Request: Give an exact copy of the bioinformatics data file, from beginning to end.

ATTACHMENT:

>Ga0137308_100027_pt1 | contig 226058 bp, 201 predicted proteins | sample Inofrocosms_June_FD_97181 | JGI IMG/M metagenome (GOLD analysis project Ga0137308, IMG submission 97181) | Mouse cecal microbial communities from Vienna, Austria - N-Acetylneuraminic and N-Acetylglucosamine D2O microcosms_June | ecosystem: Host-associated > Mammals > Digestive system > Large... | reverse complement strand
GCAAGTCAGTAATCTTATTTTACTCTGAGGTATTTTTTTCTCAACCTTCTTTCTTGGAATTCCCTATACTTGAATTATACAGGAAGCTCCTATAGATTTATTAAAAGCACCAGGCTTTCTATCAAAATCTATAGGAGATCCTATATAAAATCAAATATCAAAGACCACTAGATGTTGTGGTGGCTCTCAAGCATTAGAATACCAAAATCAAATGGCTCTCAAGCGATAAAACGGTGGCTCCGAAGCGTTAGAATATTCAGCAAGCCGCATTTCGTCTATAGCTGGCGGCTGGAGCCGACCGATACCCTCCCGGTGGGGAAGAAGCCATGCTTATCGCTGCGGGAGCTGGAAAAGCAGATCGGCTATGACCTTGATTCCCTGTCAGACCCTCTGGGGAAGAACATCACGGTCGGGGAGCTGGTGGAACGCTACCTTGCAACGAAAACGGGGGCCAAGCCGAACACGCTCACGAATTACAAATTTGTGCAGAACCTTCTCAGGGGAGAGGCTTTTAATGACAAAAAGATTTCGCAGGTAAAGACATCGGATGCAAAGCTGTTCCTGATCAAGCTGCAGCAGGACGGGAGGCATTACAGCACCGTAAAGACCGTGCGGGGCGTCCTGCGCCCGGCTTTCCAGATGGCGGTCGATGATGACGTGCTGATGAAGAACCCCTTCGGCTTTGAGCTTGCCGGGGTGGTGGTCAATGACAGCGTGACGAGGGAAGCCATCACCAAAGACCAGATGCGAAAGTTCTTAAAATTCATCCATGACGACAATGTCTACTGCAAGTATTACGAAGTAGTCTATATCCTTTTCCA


>Ga0137308_100027_pt1 | contig 226058 bp, 201 predicted proteins | sample Inofrocosms_June_FD_97181 | JGI IMG/M metagenome (GOLD analysis project Ga0137308, IMG submission 97181) | Mouse cecal microbial communities from Vienna, Austria - N-Acetylneuraminic and N-Acetylglucosamine D2O microcosms_June | ecosystem: Host-associated > Mammals > Digestive system > Large... | reverse complement strand
GCAAGTCAGTAATCTTATTTTACTCTGAGGTATTTTTTTCTCAACCTTCTTTCTTGGAATTCCCTATACTTGAATTATACAGGAAGCTCCTATAGATTTATTAAAAGCACCAGGCTTTCTATCAAAATCTATAGGAGATCCTATATAAAATCAAATATCAAAGACCACTAGATGTTGTGGTGGCTCTCAAGCATTAGAATACCAAAATCAAATGGCTCTCAAGCGATAAAACGGTGGCTCCGAAGCGTTAGAATATTCAGCAAGCCGCATTTCGTCTATAGCTGGCGGCTGGAGCCGACCGATACCCTCCCGGTGGGGAAGAAGCCATGCTTATCGCTGCGGGAGCTGGAAAAGCAGATCGGCTATGACCTTGATTCCCTGTCAGACCCTCTGGGGAAGAACATCACGGTCGGGGAGCTGGTGGAACGCTACCTTGCAACGAAAACGGGGGCCAAGCCGAACACGCTCACGAATTACAAATTTGTGCAGAACCTTCTCAGGGGAGAGGCTTTTAATGACAAAAAGATTTCGCAGGTAAAGACATCGGATGCAAAGCTGTTCCTGATCAAGCTGCAGCAGGACGGGAGGCATTACAGCACCGTAAAGACCGTGCGGGGCGTCCTGCGCCCGGCTTTCCAGATGGCGGTCGATGATGACGTGCTGATGAAGAACCCCTTCGGCTTTGAGCTTGCCGGGGTGGTGGTCAATGACAGCGTGACGAGGGAAGCCATCACCAAAGACCAGATGCGAAAGTTCTTAAAATTCATCCATGACGACAATGTCTACTGCAAGTATTACGAAGTAGTCTATATCCTTTTCCA